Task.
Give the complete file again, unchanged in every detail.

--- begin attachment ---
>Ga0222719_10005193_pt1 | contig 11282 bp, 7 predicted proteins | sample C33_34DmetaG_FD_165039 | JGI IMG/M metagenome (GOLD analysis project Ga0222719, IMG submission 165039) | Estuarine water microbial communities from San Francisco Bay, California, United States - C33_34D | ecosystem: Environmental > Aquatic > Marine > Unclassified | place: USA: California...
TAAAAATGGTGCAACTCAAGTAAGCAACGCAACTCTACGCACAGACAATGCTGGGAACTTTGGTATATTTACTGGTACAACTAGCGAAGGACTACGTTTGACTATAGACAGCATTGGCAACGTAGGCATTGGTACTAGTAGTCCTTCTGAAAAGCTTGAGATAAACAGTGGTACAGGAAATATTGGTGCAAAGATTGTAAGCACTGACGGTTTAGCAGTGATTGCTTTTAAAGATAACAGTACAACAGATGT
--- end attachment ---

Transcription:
>Ga0222719_10005193_pt1 | contig 11282 bp, 7 predicted proteins | sample C33_34DmetaG_FD_165039 | JGI IMG/M metagenome (GOLD analysis project Ga0222719, IMG submission 165039) | Estuarine water microbial communities from San Francisco Bay, California, United States - C33_34D | ecosystem: Environmental > Aquatic > Marine > Unclassified | place: USA: California...
TAAAAATGGTGCAACTCAAGTAAGCAACGCAACTCTACGCACAGACAATGCTGGGAACTTTGGTATATTTACTGGTACAACTAGCGAAGGACTACGTTTGACTATAGACAGCATTGGCAACGTAGGCATTGGTACTAGTAGTCCTTCTGAAAAGCTTGAGATAAACAGTGGTACAGGAAATATTGGTGCAAAGATTGTAAGCACTGACGGTTTAGCAGTGATTGCTTTTAAAGATAACAGTACAACAGATGT